Now that your teams can actually spend more time on building stuff, let's look at priorities. Chances are there's a long list of requests that Marketing-has-been-asking-for-two-years-but-R&D-hasn't-delivered, which is probably very similar to the list of Stuff-that-R&D-will-never-do-because-it's-all-stupid-shit-and-we-have-no-time-anyway. Fair enough. However, there's a big difference between a to-do list and a project portfolio and an even bigger difference between a project portfolio and a product vision.

Setting priorities starts with a product vision, factoring in functional requirements (aka "features") as well as non-functional requirements (aka "architecture, scalability, cost, etc"). Funny how the former is discussed ad nauseam (yeah, my parents made me study Latin for years) and the latter is usually swept under the proverbial rug.

Ah, I hear you saying that this vision thing is all beyond your control and that I'm not helping you at all here. Well, IS it really beyond your control? Have you discussed it with your fellow engineers/team leads? Have you tried raising your ideas to whoever is in charge? It's worth a shot. On top of that, what about your own scope? What is YOUR plan for the next year or so? How will you improve your APIs, your infrastructure, your agility? Don't expect these questions to be answered by anyone else but your own team.

As a more senior manager, you must build a vision and make sure your teams are aligned. A priority list without a vision is meaningless. Within this vision, making sure that non-functional requirements are properly addressed is of paramount importance. YOU build and run the platform, YOU know what needs to be done under the hood.  And don't even bother about other parts of the company not being aligned, you can't do much about it anyway. Take care of your own and hope for the best. 

Another important point: building the vision is crucial, but so is leaving the actual action plan to the team. Do not stand in their way, do not micromanage! Your role is to assign teams their own kill zone and let them roam the land. Trust me, your teams know best. If not, you have a hiring problem and you need to fix it ASAP.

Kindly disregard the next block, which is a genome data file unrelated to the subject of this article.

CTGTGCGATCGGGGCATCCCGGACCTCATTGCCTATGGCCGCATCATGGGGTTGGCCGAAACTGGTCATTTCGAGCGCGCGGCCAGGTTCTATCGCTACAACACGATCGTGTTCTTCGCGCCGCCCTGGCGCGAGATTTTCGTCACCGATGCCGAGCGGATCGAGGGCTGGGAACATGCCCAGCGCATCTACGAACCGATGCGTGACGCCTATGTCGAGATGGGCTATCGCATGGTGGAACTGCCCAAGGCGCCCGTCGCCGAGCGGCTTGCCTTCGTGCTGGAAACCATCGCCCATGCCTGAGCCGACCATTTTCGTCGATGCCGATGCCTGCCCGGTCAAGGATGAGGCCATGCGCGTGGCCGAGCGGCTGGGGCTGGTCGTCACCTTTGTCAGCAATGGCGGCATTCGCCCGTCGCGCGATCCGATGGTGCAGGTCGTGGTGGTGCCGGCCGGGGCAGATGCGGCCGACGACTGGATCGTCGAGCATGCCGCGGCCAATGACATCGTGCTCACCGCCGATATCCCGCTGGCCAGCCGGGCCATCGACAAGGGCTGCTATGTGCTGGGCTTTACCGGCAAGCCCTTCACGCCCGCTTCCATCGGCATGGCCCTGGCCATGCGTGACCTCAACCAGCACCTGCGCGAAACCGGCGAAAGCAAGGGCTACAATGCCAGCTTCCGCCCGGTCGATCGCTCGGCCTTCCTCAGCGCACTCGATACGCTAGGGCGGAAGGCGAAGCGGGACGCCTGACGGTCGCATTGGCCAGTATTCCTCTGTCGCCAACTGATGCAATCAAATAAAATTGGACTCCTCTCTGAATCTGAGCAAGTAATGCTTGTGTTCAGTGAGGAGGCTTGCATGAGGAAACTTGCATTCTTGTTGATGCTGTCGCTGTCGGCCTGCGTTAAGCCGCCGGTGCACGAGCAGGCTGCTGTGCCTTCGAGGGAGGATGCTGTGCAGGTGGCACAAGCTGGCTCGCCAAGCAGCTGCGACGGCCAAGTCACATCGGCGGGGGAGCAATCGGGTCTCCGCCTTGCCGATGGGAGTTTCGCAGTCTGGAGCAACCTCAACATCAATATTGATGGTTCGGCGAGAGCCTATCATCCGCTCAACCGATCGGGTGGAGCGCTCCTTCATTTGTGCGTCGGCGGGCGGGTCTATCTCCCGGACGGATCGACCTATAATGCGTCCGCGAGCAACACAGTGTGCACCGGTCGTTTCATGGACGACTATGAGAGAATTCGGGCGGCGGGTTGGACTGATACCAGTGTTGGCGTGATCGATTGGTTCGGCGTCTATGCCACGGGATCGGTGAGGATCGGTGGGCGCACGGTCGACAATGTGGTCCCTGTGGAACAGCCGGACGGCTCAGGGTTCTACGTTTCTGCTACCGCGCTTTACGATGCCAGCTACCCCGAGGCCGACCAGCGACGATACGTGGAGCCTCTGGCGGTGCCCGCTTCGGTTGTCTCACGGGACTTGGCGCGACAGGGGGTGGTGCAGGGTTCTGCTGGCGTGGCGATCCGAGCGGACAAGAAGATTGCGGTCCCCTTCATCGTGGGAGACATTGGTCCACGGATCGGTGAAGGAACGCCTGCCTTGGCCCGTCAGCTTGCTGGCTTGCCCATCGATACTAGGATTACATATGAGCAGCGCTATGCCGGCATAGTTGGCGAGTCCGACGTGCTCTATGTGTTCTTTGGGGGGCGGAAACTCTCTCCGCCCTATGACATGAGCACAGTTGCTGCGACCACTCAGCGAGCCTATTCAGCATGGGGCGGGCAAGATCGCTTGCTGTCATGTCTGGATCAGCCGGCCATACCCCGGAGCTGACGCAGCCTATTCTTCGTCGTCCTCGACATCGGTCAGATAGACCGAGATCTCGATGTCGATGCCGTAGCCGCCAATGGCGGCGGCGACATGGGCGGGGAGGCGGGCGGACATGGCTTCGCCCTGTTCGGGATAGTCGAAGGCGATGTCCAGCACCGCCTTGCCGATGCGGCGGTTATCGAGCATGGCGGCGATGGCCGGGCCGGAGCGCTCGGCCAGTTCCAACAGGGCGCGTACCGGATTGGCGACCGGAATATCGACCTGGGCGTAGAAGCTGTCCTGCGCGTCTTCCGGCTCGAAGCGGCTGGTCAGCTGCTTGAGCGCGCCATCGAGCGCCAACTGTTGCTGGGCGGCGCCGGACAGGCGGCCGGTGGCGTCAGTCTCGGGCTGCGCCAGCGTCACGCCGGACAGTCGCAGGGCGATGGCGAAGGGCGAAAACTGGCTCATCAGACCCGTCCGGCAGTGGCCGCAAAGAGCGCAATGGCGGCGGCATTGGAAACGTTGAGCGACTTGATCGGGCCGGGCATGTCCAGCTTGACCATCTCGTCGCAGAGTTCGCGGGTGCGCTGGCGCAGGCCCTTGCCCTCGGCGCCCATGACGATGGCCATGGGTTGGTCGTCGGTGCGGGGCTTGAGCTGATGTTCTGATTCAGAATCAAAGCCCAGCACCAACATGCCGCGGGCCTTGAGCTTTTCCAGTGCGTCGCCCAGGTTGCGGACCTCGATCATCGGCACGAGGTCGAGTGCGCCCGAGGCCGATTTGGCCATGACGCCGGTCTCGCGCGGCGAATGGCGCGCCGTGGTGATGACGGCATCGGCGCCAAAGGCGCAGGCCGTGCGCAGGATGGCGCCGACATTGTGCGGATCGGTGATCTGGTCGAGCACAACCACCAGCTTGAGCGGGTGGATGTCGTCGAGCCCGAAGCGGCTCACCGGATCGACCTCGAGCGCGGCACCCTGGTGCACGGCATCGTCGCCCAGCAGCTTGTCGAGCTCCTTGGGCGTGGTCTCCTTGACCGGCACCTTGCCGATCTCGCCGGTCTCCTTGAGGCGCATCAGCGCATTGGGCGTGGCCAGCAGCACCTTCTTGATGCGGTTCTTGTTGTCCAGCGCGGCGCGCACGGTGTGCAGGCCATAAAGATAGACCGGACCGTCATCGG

So at this point, you've started to reduce waste and to build your vision. You can now shed a new light on The-Long-List. How valuable is each item? Is it a step towards your vision or not? If not, is there any real business value in building it? In building it right now or 2 months from now? Time to be very critical about this and challenge the business owners! 

As you know, Scrum requires User Stories to be ranked by business value. Defining business value may be easy for customer-oriented features. "Once this customer feed is connected to our platform, we expect to make x thousands of dollars every month, so let's launch this project ASAP": ok, that probably makes sense and it's quite easy to benchmark anyway. Most of the time, it's not that obvious: what business value do these new back office pages bring? Increased productivity? More technical debt? You need to find out.

Architecture work is yet another story. You can't stick to "if we don't do this, we're dead in 3 months", especially if you need to prioritize against proper business features. Getting on top on the backlog will require some extra work to explain why this is really critical and why, yes Mr CxO, you may have to trade short term revenue for long-term scalability.

Building the list of priorities is a never-ending process (aka "backlog grooming"). Don't spend 6 months planning: just make sure you have enough work for the next 3-4 weeks and get going! The future is unknown and trying to figure out what needs to be done 6 months from now is totally useless. 

And remember: for any given team, there can only be one priority #1. If you have 12 priorities for a sprint/quarter/release, then you have none. The only important question is: "what is the highest-impact feature this team can deliver in the next 2 weeks?".

The viking raid, hit-and-run strategy will show real results in little time. It will also build confidence and momentum: the best sign of success is people not talking about The-Long-List anymore and focusing on The-Next-Step instead.

Attack one target at a time with full force, CRUSH IT, move to the next one quickly, repeat. There is no other way.

That's it for today. Till next time, kick ass, my friends.